Takes two hands to hold the model, the wind wants to fold the wings.
It’s 11:46am, tried the scratch built model and the wing mount broke landing in 12″ high grass.
Took the other out of the van and same thing. It’s now 11:56am and I’m out of models to fly. 😫
Best I could do with either was a few seconds and a large figure 9.
I tried, Gary.
The 2017 Cloud Tramp Mass Launch Report
The 2017 Cloud Tramp Mass Launch had 15 people today at the Yorktown land field.
We arrived at the Yorktown land field today and started trimming out our Cloud Tramps for the mass launch at 12 noon.
Here is the group of flyers lined up ready to fly.
From left to right: Dave Kershner, Dianne Tate, Jim Kelly, Charlotte Kelly, Michael Ose, Winnie Bennett, Bob Bennett, Abram Van Dover, Dave Shuster, Jerry Plassman, Bill Sequira, Richard Davison, Artie Jessup, Joni Sequira & John Tate.
It was a little windy today but we all got in our flights there at same time. After the launch all we all went to Joe & Mimma’s for lunch.
Here is a shot of the group getting their Cloud Tramps ready for flight:
Winding up the motors getting ready to launch:
Here is a blurred shot during the launch:
Another Cloud Tramp Mass launch is in the books.
The McCook Field Sqn of the Flying Aces Club in the Dayton, Ohio area flew our Cloud Tramps today. We flew at Jackass Flats Field. Flyers were left to right: Frank Scott, Val Dahlem, Mary Scott, Jo Campbell, and Stu Cummins.
Thank you for taking this over and thanks to Pete and Mike for the many years they sponsored it. Please use my attached photo and this information as you see fit.
Many Thanks and Best Regards,
Stu Cummins, McCook Secretary.
What was the Hi time of the day? – Free Flight Hank in Omaha
It is not a contest. Although everybody tends to treat it as such. No times. – Bob Bennett
I think there was a specific time everyone was supposed to launch. – Bill Kuhl
Theoretically it is simultaneous worldwide. Every time zone launches at a different local time. But politicians have screwed up our clocks, so some will not be simultaneous. In my case, the only timepiece I had was my camera, and later I found it was not on local daylight saving time, although the setting said it was. So I was an hour off. I expect it was on time with somewhere and there may have been a few others launching simultaneously on their local time. No one will be disqualified from having fun flying their Cloud Tramp or sharing their experience because of time. The CD will call it an “attempt”. – Gary Hinze
First time this club has taken part, and four members turned up at the Gotham site – myself, Richard Granger, Howard Smith and Andrew Hewitt (sign-in sheet is attached). Despite the very inconsistent and unfavourable weather forecasts we have had lately conditions were quite good – light westerly wind and some sunshine. All the models were on their first time out. Mine and Richard’s flew straight off the board, but Howard’s needed some desperate last-minute trimming. He had only just finished the model and drove to Gotham with his car heater on to make sure the glue was dry. The actual mass launch went off perfectly.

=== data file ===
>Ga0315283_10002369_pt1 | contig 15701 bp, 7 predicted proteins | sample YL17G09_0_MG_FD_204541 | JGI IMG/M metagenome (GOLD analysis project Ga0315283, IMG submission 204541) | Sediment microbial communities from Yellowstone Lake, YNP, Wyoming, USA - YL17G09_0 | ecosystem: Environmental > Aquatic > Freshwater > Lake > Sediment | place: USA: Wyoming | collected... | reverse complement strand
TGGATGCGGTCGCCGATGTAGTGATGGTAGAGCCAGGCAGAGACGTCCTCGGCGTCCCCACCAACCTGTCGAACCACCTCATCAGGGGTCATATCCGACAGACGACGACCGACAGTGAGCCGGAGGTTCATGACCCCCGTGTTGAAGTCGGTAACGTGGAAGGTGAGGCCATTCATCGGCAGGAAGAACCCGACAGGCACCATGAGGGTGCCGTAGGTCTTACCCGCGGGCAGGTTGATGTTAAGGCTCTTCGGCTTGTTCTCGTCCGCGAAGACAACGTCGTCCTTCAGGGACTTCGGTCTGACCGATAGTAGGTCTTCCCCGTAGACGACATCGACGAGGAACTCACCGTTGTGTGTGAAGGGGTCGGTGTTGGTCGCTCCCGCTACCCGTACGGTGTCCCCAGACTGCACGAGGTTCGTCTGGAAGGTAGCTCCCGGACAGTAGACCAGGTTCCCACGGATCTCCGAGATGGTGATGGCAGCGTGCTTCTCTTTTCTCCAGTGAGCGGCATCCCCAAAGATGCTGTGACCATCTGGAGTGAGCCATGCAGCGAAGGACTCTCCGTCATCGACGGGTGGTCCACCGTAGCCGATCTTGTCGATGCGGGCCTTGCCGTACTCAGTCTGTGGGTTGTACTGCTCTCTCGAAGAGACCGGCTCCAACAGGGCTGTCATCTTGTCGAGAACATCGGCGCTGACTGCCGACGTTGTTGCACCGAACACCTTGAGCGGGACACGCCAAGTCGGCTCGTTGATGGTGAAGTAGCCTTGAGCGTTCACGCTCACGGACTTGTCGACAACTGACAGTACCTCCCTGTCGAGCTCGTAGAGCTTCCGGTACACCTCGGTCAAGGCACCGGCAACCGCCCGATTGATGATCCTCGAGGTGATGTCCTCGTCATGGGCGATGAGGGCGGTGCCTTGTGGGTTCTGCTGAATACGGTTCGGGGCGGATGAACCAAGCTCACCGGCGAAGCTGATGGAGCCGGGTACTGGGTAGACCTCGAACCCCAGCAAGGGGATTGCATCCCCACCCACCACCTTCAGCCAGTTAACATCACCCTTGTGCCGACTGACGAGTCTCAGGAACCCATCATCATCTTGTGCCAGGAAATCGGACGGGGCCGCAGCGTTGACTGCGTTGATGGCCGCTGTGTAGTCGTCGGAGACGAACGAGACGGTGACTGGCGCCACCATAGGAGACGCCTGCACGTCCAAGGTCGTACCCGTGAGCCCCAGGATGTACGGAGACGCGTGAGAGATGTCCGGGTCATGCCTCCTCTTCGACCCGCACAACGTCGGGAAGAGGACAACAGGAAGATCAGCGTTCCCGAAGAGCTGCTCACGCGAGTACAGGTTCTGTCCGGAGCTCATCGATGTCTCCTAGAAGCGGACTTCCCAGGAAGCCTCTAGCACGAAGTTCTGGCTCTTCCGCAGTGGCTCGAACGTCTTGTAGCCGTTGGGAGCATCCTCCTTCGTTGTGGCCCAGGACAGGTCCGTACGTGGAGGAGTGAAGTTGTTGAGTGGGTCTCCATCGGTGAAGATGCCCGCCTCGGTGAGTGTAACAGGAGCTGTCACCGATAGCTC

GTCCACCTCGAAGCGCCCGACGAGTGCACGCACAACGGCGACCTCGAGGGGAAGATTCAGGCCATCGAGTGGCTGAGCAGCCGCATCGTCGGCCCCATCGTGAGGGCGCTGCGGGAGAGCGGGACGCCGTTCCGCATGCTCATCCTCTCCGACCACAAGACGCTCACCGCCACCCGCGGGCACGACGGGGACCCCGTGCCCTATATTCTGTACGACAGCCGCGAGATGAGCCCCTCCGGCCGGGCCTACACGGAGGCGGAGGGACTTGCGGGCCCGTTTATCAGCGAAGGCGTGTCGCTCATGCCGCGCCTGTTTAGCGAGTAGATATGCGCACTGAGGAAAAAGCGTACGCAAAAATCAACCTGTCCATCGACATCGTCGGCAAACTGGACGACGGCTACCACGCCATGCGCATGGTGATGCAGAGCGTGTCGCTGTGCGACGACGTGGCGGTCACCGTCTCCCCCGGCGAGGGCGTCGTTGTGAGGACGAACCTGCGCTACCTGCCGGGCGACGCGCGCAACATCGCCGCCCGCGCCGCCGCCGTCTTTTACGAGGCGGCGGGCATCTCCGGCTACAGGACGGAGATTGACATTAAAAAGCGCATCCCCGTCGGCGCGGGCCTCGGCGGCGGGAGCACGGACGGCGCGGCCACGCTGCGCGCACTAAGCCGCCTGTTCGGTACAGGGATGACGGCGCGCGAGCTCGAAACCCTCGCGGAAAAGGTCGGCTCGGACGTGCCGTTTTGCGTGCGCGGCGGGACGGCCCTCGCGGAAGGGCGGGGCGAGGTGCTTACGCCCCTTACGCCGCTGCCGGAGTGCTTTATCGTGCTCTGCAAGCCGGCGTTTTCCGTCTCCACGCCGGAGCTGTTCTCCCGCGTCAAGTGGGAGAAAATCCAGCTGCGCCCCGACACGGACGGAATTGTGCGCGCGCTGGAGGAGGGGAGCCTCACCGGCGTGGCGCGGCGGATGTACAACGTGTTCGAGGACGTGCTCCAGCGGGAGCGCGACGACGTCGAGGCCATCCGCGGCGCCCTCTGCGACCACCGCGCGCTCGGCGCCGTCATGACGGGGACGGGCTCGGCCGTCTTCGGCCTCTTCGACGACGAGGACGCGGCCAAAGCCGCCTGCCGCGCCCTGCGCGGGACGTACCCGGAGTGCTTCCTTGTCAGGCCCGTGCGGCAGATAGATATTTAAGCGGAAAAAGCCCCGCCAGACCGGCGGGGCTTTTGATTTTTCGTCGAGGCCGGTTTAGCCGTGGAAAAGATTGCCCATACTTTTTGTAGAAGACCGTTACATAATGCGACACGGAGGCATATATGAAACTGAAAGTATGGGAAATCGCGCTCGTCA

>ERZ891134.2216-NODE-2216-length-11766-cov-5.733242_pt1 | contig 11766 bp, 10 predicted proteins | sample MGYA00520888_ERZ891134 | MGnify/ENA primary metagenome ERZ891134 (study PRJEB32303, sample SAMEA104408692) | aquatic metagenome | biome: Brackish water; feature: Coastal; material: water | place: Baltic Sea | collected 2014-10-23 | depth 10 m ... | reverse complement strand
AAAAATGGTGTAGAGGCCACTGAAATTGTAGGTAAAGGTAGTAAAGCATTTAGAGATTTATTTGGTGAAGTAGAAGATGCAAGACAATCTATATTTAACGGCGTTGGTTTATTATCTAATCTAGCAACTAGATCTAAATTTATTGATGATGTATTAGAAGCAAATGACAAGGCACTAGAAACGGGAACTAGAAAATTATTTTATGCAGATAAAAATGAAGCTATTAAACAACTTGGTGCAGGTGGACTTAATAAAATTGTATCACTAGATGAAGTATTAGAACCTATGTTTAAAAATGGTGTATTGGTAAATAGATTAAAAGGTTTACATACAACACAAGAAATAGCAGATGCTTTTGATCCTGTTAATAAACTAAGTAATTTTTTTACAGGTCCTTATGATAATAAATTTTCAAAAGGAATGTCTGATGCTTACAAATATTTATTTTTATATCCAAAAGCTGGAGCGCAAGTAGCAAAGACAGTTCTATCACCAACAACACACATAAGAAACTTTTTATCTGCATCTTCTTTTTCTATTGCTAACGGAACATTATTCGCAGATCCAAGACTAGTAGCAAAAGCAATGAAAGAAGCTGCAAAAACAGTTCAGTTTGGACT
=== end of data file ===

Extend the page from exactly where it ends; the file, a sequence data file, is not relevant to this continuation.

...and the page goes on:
Everyone enjoyed the event and hopefully the turnout will be better next year.
As soon as I get a moment to upload them I’ll send you a few pictures.
The winter flu hit some of us this time and we were down to 3 hardy souls. Paul Evans, Don Spray and Ricky Bould made it to the forecourt of the Auckland War Memorial Museum for the 0400 launch. The temperature was a mild 10 deg C but there was an edge on the fresh easterly wind. We had a quick flight, and as a result of a lull at launch my model vanished over the brow of the bank fortunately in a straight line so retrieval was not difficult. We depower our CT with only 4 X 1/8 motors and they still perform well enough. A quick photo this time with the self timer working is attached . Just to add spice to the proceedings I managed to leave my Iphone behind after using it to angle the camera. So there was a quick trip back to site to retrieve it. I was still in bed for a lie in by 0445. Again a feeling of satisfaction that we were able to attend.
I took a short video of one of my flights on Saturday: https://youtu.be/89gnwL6qx7c
Not a good launch while holding the camera but it recovered.
I tried flying again in the afternoon but a gust of wind broke the wing.
I just pulled the plane out for the first time this year and flew it Saturday. Last year it snapped the fuselage on the first flight so this year wanted to get pictures and video before breaking it. A gust of wind snapped a wing off on the first flight in the afternoon.
I have received several MIMLOCT reports and will be posting them to EndlessLift as time permits.
I made a couple videos and wasn’t going to post them because they weren’t especially impressive, but thinking about it now, they, or one of them, may have some instructional value regarding flying in small places. Fortunately there was only a slight wind drift where I was flying.
I had the same experience you had with the camera and the launch. I had a stall and a recovery that hit the ground.
Still enough turns, with another 100 hand wound, that I got off a good flight.